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Little Resurrections

Over the years, I have learned to look to the liturgies to remember that routines I resist are, in truth, sustenance I savor

“Easter lasts for fifty days?”

“Yes. We fast for forty days and feast for fifty.”

“That means we can have soda and pop music for fifty days, right?”

“Um, no. Not at all.”

“It’s not much of a feast if everything just goes back to normal.”

In this conversation, my daughter reflected my yearly angst about spring, feasting, and the annual lag as we approach the end of the school year. Every year, Lent is hard. Winter is long, and everywhere we are surrounded by dead and dormant things. During Lent, we wait and we work. Lent unfolds in the grinding heart of the school year, when enthusiasm has long since faded into mundanity. We simply put our heads down and do the thing. During the long winter of the school year, mirrored in our Lenten fasts, we deny ourselves, do our duty, and surrender our desires. Every year I fear it will last forever; every year I am surprised by spring. As I respond to the fresh beauty of new life in spring, I feel my devotion to the workaday habits of education ebb.

Over the years, I have learned to look to the liturgies to remember that routines I resist are, in truth, sustenance I savor. Throughout Lent, we pray and we work, and slowly, we watch winter give way to spring. The crocuses unfurl early, followed by tender leaves on the tops of trees, expanding downward. As snow melts, grass shoots emerge while songbirds return to the feeders. Spring revives as Lent fades, and during this liminal time we awaken to the rhythm of the world. The great truth of that rhythm is that the cyclical liturgies of our lives are mirrors into the universal story of transformation: winter into spring, fasting into feasting, death into life, drudgery into reward, repentance into restoration, and back again.

Similarly, educators experience the ebb and flow of passing school years, which also follow patterns that shape us and our students.

I wonder if mundane habits that have been sanctified by Christ’s mercy are elements of proper feasting

Now we approach the end of the school year. Some of us are energized, some depleted, but all look to the finish line. The educational vocation is unique. Like the Christian year and the seasons themselves, teaching rises and falls in undulating rhythms. Easter will pass from Pentecost to Ordinary Time, spring yields to summer, and the school year will end. Until then, we return to routine.

The routine is the rub, but I wonder if mundane habits that have been sanctified by Christ’s mercy are elements of proper feasting. After forty days of fasting, the feasting has come. He is risen. Christos Anesti. Is it enough? “Its not much of a feast if everything just goes back to normal,” my daughter remarked. It is a valid query, but after years of doing it anyway I declare that, yes, it is enough. In our faithful habits, we feast through peaceful, ordered habits of education and discipleship that shape our souls and those of our students to God’s mercy, which is the whole point. We have just experienced Holy Week, when we remember that Christ reconciled the whole world to Himself, including ordinary days.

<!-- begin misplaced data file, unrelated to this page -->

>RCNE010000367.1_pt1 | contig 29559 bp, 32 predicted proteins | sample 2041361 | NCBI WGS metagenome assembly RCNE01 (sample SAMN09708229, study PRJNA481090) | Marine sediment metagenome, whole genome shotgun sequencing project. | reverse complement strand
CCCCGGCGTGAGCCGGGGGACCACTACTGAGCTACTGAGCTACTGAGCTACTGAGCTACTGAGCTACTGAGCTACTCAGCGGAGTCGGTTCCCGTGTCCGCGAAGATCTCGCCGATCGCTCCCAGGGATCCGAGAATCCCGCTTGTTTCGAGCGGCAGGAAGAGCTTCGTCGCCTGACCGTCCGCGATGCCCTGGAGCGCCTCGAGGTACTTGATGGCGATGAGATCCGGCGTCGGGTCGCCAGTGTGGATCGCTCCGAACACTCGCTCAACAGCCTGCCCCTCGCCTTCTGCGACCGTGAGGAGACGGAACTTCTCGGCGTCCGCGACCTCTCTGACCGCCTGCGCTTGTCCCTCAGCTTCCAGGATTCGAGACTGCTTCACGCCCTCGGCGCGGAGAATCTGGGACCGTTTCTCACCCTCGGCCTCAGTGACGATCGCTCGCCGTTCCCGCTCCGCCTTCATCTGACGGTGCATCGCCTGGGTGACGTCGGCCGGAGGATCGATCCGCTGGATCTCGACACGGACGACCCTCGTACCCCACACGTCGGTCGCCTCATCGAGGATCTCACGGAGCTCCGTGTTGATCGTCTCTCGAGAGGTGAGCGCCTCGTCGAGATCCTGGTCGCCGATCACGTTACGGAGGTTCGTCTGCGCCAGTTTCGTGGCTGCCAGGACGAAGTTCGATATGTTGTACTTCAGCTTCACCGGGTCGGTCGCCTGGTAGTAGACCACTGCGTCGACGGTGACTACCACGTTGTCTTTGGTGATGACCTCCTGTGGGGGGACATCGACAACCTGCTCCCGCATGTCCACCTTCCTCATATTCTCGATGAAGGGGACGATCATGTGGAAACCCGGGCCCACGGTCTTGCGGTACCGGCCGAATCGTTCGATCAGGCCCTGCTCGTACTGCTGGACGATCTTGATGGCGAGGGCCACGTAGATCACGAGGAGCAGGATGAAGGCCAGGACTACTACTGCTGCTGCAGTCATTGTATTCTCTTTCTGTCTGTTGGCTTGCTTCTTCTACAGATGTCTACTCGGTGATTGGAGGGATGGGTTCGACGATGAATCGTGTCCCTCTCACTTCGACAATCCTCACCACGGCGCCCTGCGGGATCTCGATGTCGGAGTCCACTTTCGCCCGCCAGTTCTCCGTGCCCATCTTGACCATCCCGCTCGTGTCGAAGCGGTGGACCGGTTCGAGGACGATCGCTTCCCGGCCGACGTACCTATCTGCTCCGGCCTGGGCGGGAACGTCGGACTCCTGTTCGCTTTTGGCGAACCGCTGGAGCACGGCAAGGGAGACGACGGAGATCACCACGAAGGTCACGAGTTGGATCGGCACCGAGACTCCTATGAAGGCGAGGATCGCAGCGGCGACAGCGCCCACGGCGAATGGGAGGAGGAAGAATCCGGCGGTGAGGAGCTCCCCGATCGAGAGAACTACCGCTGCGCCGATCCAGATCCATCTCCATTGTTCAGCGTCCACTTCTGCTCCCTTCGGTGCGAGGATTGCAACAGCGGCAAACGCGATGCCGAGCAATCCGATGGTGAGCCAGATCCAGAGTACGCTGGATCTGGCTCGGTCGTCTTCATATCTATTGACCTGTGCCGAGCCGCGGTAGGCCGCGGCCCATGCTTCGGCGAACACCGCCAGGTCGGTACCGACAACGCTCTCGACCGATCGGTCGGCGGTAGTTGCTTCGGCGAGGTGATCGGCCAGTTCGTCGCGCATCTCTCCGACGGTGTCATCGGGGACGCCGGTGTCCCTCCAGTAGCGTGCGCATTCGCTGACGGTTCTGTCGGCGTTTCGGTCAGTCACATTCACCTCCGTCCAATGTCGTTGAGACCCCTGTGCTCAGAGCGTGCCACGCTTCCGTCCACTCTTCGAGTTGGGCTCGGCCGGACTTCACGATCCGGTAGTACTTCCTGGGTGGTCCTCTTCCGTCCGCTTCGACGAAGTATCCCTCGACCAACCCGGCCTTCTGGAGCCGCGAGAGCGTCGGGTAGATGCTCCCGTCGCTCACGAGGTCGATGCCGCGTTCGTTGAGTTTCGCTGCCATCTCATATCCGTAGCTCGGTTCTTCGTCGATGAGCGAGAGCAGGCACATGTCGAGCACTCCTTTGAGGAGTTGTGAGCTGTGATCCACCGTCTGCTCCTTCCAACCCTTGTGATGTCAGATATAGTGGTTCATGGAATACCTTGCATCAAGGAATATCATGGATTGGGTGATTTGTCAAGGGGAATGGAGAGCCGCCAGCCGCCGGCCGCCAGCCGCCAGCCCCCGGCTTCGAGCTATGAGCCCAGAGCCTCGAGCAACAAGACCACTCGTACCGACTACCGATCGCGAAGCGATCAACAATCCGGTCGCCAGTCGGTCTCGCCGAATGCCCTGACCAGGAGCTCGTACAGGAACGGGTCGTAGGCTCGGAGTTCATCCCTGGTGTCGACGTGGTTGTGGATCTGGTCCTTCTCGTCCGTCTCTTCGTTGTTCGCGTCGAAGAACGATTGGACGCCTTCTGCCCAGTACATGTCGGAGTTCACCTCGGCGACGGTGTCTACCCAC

Every year, the denial and repentance of Lent correlate with the nadir of the school year for me, and adhere me to the passion of Christ. He suffered greatly, died, and rose again. I suffer lightly, deny myself, and come alive in small ways. I die little deaths and rise to little resurrections. On Ash Wednesday, I am weary of barren trees and empty fields. On Easter Sunday, I walk in woods carpeted by pink crocuses under budding Aspen trees. So it is that as I teach in late spring, I notice that this student has improved her handwriting, and that one can articulate how the myth of Icarus relates to Macbeth. What appears dead comes back to life. This is part of the universal rhythm of human experience, mirrored in the Christian year and the school year.

During Lent and barren winter months, we resist that the world is disordered. Everything is not as it should be. The proportion of death to life is unbalanced, or so we think. There are too many little deaths, and not enough little resurrections. We do not see the roots of latent trees soaking up the winter snow; we see only the deadening white blanket on desolate limbs. We do not feel the Holy Spirit shaping our students through their hard work; we hear only the murmurs when we assign something difficult. Lenten winter is blind. When the buds swell on the trees and the birds sing their springtime songs, we remember that life is a cycle that repeats itself.

So it is with Christ’s resurrection. Christ’s great work is “to reconcile to himself all things, whether on earth or in heaven,” (Colossians 1:20). In God’s great mercy, the reconciliation of all things includes the daily habits of a waning school year, thus we return to the humble routine of our vocation and participate in the reconciliation of the life of the world.

After Easter, something fundamental has fallen into place. Spring thrives, life flourishes, and the mundane shines with the reflected glory of the cross and the empty tomb. These things were already true, but Lent, Holy Week and Easter embody them. Just as my daughter does not need root beer and Taylor Swift every day for fifty days to “make up for” her Lenten fast, so educators do not require the end of the school year to bring our restless hearts peace. As we did in Lent, so we do after Easter, but animated by joy and hope. We stay the course. We work and we pray. Ore et labore. We continue in the habits that orient us to fulfill our vocation with faithfulness and excellence.

After Easter, we see it all in the light of reconciliation. The Great Resurrection leads to little ones, and we finish strong.

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